Growing up, Lemina says his father let his actions do the talking. “He wouldn’t speak just to speak but when he did speak you would listen. Just a few words, but you would understand everything. When I was younger, playing football, he was not the sort of person who would be shouting on the sidelines, he was just calm watching. After he would say: ‘You could do better at this.’ He was really calm and you feel comfortable. ‘OK, I am going to try and do better.’ I was never stressed about what he was going to say. I am trying to do that with my brothers.”

Lemina’s all-action displays have earned him a reputation as a fans’ favourite and he speaks glowingly of his peers. “If I have to be in the box in the last minute like against Tottenham [to score a 97th-minute winner] I’m going to do it again; if I need to step back and play as a second goalkeeper, I will do that as well … maybe I’m better than [José] Sá!”

Gary O’Neil and Mario Lemina (No 5) at the heart of Wolves celebrations after last weekend’s win at Chelsea. Photograph: Jack Thomas/WWFC/Getty Images

Wolves are enjoying life again in the top flight. O’Neil succeeded Julen Lopetegui, who felt the team were underpowered to avoid another season of struggle. “They were just words,” Lemina says. “We didn’t need players. Of course, we have new players like Tommy Doyle, [Jean-Ricner] Bellegarde, who are really good and improve the team a lot, but we just needed a gaffer who is going to trust in us and give us positivity. That is what the whole staff give to us. When you work with this kind of positivity and chemistry, you can see these kind of performances.”

skip past newsletter promotion

He is alluding to Wolves’ fine run of two defeats in 12 matches in all competitions, one of those coming in the 97th minute against Manchester United, after fighting back to 3-3 in stoppage time. Last weekend they stunned Chelsea 4-2 at Stamford Bridge. “When you get into this place where you fight for each other, it is really, really hard to beat a team and at the moment it is really hard to beat us,” he says with a sense of satisfaction. “You could see it against Manchester United: we were losing 2-0 and what do you expect at 2-0 against Manchester United? Give up? No, because we trust in each other.”

How different is Lemina from the player who largely flattered to deceive when he arrived in the Premier League in 2017? Southampton paid Juventus a then club-record £18m to sign him on a five-year contract but he was offloaded on loan, to Galatasaray then Fulham. Could he have envisaged himself talking so maturely at Saints? “To be honest, no … when you’re young, you never feel that you’re going to get older. As I say to all of the lads: ‘You know, one day I was a big prospect, the next big thing, the next £50m player.’”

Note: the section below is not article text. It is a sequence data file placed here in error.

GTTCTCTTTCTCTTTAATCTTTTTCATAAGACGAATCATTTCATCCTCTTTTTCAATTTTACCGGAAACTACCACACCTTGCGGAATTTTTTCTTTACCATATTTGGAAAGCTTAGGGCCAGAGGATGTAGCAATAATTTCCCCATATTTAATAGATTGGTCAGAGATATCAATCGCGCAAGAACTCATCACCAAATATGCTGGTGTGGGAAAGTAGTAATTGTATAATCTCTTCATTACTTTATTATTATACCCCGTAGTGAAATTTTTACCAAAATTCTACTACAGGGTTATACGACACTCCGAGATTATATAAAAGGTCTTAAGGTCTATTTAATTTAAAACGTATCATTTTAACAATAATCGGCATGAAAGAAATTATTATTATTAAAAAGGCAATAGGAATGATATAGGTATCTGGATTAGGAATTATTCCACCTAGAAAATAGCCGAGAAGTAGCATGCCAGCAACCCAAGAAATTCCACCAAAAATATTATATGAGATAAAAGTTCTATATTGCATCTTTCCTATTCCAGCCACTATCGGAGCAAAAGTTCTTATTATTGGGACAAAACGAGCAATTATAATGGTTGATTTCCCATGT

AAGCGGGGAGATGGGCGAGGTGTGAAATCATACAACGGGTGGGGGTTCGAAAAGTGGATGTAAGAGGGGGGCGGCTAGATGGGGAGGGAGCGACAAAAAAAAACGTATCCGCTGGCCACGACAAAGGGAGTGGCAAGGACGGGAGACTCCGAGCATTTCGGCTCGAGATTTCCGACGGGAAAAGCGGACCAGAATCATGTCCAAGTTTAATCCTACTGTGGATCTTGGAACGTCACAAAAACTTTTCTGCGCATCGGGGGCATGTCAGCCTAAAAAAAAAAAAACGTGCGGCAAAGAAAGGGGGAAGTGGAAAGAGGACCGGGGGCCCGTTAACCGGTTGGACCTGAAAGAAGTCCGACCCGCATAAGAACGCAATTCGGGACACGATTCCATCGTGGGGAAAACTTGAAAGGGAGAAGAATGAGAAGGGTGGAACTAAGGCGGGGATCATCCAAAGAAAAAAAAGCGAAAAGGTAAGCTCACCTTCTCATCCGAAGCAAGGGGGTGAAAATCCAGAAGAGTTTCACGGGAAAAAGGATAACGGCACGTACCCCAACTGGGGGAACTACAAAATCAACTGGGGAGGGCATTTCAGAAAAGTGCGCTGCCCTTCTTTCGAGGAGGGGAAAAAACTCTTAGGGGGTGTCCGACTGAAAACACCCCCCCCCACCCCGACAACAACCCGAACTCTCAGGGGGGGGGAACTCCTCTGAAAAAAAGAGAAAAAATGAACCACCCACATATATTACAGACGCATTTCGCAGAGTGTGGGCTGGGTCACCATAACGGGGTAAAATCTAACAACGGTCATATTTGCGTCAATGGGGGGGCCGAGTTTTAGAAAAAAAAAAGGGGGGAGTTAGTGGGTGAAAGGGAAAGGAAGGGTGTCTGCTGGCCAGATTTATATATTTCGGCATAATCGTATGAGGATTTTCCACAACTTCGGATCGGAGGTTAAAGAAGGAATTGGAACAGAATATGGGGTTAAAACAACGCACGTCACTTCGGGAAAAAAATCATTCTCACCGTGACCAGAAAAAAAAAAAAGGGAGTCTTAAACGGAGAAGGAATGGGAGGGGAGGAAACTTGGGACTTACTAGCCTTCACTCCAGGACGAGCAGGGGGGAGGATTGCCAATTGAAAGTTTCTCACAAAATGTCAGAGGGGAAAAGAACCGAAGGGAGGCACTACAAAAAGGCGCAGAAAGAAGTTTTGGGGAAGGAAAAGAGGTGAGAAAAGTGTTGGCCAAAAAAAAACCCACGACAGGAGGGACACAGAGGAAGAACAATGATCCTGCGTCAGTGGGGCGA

Mario Lemina celebrates after scoring against Chelsea in December’s home win against Chelsea. Photograph: Nick Potts/PA

It is clear Lemina, who turned 30 last year, relishes the responsibility of being one of the senior heads. He talks of learning lessons the hard way earlier in his career and of his desire to prevent the next generation making the same mistakes. “I was thinking about my talent more than working hard,” he says. “For the young lads here, it is really important for me to give all the advice that I never had when I was younger. ‘The first time you get down, don’t give up. Mentally, you need to get ready because maybe you’re going to come on the pitch for five minutes and maybe score the goal that makes all of the difference.’ Since I have grown up in my head, I realised there were some important details I wasn’t seeing before. When I was younger I was like: ‘Look, give me the ball, I will dribble, I’ll do my stuff.’ But now I think about: ‘I need to take care of him when he feels like this, maybe I need to give him confidence.’”

Wolves were 19th, two points off the bottom and cloaked in negativity when Lemina left the French Riviera behind for a relegation scrap. Fast-forward 13 months, they are looking up under O’Neil, six points off sixth before hosting Brentford on Saturday. Experience has taught Lemina to choose his words carefully. “If we can develop this team, I’m not going to say we will be one of the best because there are so many great teams – but we will fly.”

Source link